Today’s NYT Connections Hints and Answer for July 6 (#391)

Connections is a game from the New York Times that challenges you to find the association between words. It sounds easy, but it isn’t—Connections categories can be almost anything, and they’re usually quite specific. If you need a hand getting the answers, we’ve got you covered.

What Is Connections?

Connections is a game from the New York Times. The objective is simple: sort 16 words into groups of 4. Each group of words will be connected by some common idea or theme. That common element could be anything. We have seen everything from games that rely on the number of letters in the words to categories that require you to spot an extra letter at the end of the word. Sometimes they’re references to economics, other times they reference fairy tales. There is no telling what sort of association there will be between words.

Once you’re confident you understand the connection, select 4 words, then hit “Submit.” You have only four attempts in total, so don’t be too guess-happy.

Hints for Today’s Connections Groups

Here are a few hints for the 391st Connections game to get you started:

  • Yellow: What you’re made of.
  • Green: Something you’d buy for a very young human.
  • Blue: Musical objects.
  • Purple: ____ You’re It!

The words for July 6th's Connections game.

If you still need help, the actual group names are:

  • Yellow: Biological Building Blocks
  • Green: Purchases for a Baby.
  • Blue: Objects Played as Instruments
  • Purple: ___ Tag

Today’s NYT Connections Answers

July 6 Connections words and groups.

Biological Building Blocks (Yellow):

Atom, Cell, Molecule, Protein

Purchases for Baby (Green):

Bottle, Crib, Mobile, Rattle

Objects Played as Instruments (Blue):

Jug, Saw, Spoons, Washboard

____ Tag (Purple):

Dog, Freeze, Phone, Price

How Did We Solve This Connections Game?

July 6th came way more easily than July 5th, thankfully.

The first group I spotted was Yellow, “Biological Building Blocks.” Atom, cell, molecule, and protein are all pretty common terms you’ll hear in science, and I figured the group was something related to that, though I wasn’t sure precisely what the group name would be.

Bottle, crib, mobile, and rattle are all things babies use, and I couldn’t think of any other theme that fit crib, so I stuck them together. Green was “Purchases for a Baby.”

Jug, spoons, and washboard all seemed like household items of some sort, and I figured they were connected somehow. The 4th word, however, proved quite elusive, and I had to guess a few times before I got it: saw. My original thought had been “Items you find in a kitchen,” so saw immediately threw me. However, the Blue group was actually “Objects Played as Instruments.” Turns out I was just lucky!

That left the Purple group, which often involves a missing word. My first thought looking at dog was “dog tag,” and (once again, by pure luck) that proved accurate. Dog tag, freeze tag, phone tag, and price tag are all pretty common terms in English. The Purple group was actually named “___ Tag.”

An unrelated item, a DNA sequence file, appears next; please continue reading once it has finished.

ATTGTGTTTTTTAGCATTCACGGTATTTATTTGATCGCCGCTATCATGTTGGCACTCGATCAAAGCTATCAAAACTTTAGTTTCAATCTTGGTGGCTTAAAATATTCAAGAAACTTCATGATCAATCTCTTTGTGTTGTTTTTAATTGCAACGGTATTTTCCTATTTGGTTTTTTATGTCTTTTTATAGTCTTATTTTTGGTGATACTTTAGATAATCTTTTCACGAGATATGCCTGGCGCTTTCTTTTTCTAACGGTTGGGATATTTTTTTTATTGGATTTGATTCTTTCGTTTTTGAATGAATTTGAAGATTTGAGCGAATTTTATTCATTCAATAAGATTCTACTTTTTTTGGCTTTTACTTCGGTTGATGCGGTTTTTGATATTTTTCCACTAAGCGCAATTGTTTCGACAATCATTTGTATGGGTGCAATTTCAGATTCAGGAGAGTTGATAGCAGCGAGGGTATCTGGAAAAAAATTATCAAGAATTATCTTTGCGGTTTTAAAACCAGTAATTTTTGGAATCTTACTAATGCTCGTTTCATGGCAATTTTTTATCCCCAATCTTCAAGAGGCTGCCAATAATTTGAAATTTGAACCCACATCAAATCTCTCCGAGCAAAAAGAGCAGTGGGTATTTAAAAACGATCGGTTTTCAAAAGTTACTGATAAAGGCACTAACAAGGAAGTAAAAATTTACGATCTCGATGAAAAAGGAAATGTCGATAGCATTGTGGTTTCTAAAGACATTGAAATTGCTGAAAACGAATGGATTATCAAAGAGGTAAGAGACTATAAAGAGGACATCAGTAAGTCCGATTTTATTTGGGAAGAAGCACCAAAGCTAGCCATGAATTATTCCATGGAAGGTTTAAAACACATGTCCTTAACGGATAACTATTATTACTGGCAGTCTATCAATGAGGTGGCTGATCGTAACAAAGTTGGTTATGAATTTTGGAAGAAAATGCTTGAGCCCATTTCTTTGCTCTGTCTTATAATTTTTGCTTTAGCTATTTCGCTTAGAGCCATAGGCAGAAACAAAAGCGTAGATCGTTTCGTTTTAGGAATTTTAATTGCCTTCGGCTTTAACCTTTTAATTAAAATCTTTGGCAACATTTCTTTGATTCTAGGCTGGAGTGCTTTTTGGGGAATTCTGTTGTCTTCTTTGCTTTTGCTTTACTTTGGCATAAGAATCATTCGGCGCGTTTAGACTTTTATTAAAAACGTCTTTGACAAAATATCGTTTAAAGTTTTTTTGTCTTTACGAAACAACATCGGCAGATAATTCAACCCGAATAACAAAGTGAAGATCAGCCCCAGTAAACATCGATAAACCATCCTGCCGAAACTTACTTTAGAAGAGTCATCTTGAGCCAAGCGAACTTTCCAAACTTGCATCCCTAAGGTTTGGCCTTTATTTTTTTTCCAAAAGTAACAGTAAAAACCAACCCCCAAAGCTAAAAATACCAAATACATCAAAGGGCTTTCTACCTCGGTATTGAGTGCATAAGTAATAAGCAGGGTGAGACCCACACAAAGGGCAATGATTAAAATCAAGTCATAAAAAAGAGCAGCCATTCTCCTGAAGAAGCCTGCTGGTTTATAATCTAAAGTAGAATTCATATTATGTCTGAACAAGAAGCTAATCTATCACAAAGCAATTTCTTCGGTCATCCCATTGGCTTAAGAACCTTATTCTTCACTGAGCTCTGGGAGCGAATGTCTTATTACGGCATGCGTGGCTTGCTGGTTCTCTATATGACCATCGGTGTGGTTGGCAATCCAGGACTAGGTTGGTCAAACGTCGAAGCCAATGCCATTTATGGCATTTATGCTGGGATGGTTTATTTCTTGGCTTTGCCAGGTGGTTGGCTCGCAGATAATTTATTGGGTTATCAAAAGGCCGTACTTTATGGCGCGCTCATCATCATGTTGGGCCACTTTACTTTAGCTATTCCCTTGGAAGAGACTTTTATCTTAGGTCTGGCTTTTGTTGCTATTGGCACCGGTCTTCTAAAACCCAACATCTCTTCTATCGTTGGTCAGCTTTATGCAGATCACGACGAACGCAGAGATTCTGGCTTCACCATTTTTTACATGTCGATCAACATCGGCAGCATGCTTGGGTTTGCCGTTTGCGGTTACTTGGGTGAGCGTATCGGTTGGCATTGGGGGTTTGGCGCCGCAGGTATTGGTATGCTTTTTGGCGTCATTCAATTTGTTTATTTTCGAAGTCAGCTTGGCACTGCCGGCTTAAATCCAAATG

How Do You Guess Connections Groups?

There is no quick, reliable way to approach Connections like there is with Wordle, since Connections isn’t algorithmic. However, there are a few things to keep in mind that can help.

  1. Look for similar parts of speech. Are some words verbs and others nouns? Are some adjectives? Try mentally grouping them based on those categories and see if any other patterns jump out at you.
  2. Are the words synonyms? Sometimes categories will just be synonyms for a phrase, or very close to synonyms. Don’t rely too closely on this, though. Occasionally, Connections will deliberately throw in words that are sometimes synonyms to mislead you.
  3. Try saying the words. Sometimes, saying the words helps. One puzzle we saw included the words go, rate, faster, clip, pace, speed, move, commute, and hurry—all of which are obviously related to the idea of motion. However, when you say them, it becomes a little more obvious that only four (go, move, hurry, faster) are things you’d actually say to prompt someone to get moving.
  4. Expect the red herring. Connections usually has words that could be plausibly, yet incorrectly, grouped together. Take the words Bud, Corona, and Light, as an example. You might instinctively see those three words together and assume they’re lumped together in a category related to beer—but they weren’t.
  5. Look for distinct words. If a word on your board doesn’t have multiple meanings or can really only be used in one context, try using that word as the basis for a category.
  6. Shuffle the board. Sometimes, moving words around will help you look at them in new ways.

If you didn’t solve this one, don’t feel too bad—there’s always tomorrow! And those words may align with a topic you’re interested in, giving you a leg up on the competition.